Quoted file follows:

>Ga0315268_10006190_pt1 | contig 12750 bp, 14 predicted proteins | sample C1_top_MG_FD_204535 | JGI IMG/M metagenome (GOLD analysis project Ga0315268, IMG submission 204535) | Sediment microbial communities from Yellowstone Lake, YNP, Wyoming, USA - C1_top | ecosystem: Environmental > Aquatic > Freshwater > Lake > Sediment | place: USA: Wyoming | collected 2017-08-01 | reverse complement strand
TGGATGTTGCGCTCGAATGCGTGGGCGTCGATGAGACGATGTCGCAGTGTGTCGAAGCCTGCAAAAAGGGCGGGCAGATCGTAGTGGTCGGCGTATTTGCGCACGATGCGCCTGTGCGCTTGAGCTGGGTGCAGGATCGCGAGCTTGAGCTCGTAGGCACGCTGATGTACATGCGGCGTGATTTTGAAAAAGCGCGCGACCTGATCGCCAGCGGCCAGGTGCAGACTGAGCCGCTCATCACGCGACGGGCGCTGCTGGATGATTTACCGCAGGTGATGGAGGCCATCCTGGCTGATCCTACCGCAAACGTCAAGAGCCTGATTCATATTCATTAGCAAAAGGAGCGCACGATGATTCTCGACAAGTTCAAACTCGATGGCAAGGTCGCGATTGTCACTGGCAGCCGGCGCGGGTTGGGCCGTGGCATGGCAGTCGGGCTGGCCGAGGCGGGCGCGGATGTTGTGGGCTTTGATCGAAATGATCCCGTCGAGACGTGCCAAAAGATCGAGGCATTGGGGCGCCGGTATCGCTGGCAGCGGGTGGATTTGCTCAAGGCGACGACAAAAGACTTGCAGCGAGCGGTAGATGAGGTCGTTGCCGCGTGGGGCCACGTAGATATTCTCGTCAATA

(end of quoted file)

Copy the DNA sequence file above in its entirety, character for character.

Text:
>Ga0315268_10006190_pt1 | contig 12750 bp, 14 predicted proteins | sample C1_top_MG_FD_204535 | JGI IMG/M metagenome (GOLD analysis project Ga0315268, IMG submission 204535) | Sediment microbial communities from Yellowstone Lake, YNP, Wyoming, USA - C1_top | ecosystem: Environmental > Aquatic > Freshwater > Lake > Sediment | place: USA: Wyoming | collected 2017-08-01 | reverse complement strand
TGGATGTTGCGCTCGAATGCGTGGGCGTCGATGAGACGATGTCGCAGTGTGTCGAAGCCTGCAAAAAGGGCGGGCAGATCGTAGTGGTCGGCGTATTTGCGCACGATGCGCCTGTGCGCTTGAGCTGGGTGCAGGATCGCGAGCTTGAGCTCGTAGGCACGCTGATGTACATGCGGCGTGATTTTGAAAAAGCGCGCGACCTGATCGCCAGCGGCCAGGTGCAGACTGAGCCGCTCATCACGCGACGGGCGCTGCTGGATGATTTACCGCAGGTGATGGAGGCCATCCTGGCTGATCCTACCGCAAACGTCAAGAGCCTGATTCATATTCATTAGCAAAAGGAGCGCACGATGATTCTCGACAAGTTCAAACTCGATGGCAAGGTCGCGATTGTCACTGGCAGCCGGCGCGGGTTGGGCCGTGGCATGGCAGTCGGGCTGGCCGAGGCGGGCGCGGATGTTGTGGGCTTTGATCGAAATGATCCCGTCGAGACGTGCCAAAAGATCGAGGCATTGGGGCGCCGGTATCGCTGGCAGCGGGTGGATTTGCTCAAGGCGACGACAAAAGACTTGCAGCGAGCGGTAGATGAGGTCGTTGCCGCGTGGGGCCACGTAGATATTCTCGTCAATA